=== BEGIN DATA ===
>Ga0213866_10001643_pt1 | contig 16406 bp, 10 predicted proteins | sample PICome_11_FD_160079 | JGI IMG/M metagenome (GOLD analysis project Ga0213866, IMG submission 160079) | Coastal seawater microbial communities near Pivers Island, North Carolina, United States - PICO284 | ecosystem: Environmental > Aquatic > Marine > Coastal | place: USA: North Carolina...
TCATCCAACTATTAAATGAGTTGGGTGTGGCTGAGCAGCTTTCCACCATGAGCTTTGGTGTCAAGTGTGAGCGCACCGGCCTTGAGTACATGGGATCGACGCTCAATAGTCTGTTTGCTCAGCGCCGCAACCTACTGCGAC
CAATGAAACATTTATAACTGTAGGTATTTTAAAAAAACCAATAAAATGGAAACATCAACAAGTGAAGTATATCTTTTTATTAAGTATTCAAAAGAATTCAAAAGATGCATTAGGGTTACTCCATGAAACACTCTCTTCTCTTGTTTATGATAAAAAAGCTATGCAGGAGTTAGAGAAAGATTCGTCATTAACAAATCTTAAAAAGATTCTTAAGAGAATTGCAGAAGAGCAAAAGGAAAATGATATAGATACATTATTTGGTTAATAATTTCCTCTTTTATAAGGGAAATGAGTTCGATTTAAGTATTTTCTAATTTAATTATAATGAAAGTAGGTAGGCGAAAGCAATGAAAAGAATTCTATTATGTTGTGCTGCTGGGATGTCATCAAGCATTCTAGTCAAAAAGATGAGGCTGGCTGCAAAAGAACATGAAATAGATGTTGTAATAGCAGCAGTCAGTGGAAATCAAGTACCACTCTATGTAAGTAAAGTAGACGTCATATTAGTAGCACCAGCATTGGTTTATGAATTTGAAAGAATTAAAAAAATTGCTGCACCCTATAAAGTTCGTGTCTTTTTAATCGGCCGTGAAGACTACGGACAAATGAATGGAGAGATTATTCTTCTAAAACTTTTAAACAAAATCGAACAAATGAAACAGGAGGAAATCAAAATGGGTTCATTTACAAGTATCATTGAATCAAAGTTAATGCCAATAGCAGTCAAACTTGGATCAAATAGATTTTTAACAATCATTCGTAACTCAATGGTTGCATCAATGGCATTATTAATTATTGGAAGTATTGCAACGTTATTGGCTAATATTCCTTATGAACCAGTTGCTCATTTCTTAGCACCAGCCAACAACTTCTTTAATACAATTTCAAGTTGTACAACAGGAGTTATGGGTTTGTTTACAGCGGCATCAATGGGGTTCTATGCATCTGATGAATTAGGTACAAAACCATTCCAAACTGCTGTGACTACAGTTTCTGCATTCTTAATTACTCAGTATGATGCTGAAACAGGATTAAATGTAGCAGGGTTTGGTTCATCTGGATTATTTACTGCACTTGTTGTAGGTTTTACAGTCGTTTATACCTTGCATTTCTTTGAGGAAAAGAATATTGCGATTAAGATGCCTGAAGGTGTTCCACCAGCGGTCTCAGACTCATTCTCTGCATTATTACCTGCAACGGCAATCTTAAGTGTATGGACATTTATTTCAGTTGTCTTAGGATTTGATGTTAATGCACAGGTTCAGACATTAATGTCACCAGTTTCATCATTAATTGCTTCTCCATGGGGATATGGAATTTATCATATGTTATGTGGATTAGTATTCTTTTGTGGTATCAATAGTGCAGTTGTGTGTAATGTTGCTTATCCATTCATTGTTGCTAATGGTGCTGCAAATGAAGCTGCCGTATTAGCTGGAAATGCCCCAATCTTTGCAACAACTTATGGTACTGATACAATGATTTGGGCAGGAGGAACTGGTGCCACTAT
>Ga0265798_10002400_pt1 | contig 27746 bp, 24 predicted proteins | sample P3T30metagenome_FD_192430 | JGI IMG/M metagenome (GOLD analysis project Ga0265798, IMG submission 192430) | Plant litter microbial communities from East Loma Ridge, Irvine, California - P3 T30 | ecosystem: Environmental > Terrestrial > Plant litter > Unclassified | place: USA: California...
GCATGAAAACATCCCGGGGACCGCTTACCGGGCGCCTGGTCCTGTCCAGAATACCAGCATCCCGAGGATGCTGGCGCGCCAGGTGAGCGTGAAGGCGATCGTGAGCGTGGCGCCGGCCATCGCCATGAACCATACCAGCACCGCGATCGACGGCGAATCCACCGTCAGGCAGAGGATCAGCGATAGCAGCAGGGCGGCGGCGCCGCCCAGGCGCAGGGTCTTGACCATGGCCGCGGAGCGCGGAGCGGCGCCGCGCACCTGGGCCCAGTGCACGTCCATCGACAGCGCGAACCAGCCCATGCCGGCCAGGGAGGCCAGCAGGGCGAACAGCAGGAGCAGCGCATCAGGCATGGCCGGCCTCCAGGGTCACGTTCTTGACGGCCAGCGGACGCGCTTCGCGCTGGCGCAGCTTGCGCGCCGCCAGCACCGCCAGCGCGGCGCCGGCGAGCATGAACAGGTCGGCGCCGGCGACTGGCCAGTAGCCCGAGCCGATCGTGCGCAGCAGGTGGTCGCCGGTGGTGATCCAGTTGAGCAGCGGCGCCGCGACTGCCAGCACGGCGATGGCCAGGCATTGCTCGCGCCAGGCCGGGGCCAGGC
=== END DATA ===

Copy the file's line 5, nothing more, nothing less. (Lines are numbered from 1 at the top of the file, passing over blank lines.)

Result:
GCATGAAAACATCCCGGGGACCGCTTACCGGGCGCCTGGTCCTGTCCAGAATACCAGCATCCCGAGGATGCTGGCGCGCCAGGTGAGCGTGAAGGCGATCGTGAGCGTGGCGCCGGCCATCGCCATGAACCATACCAGCACCGCGATCGACGGCGAATCCACCGTCAGGCAGAGGATCAGCGATAGCAGCAGGGCGGCGGCGCCGCCCAGGCGCAGGGTCTTGACCATGGCCGCGGAGCGCGGAGCGGCGCCGCGCACCTGGGCCCAGTGCACGTCCATCGACAGCGCGAACCAGCCCATGCCGGCCAGGGAGGCCAGCAGGGCGAACAGCAGGAGCAGCGCATCAGGCATGGCCGGCCTCCAGGGTCACGTTCTTGACGGCCAGCGGACGCGCTTCGCGCTGGCGCAGCTTGCGCGCCGCCAGCACCGCCAGCGCGGCGCCGGCGAGCATGAACAGGTCGGCGCCGGCGACTGGCCAGTAGCCCGAGCCGATCGTGCGCAGCAGGTGGTCGCCGGTGGTGATCCAGTTGAGCAGCGGCGCCGCGACTGCCAGCACGGCGATGGCCAGGCATTGCTCGCGCCAGGCCGGGGCCAGGC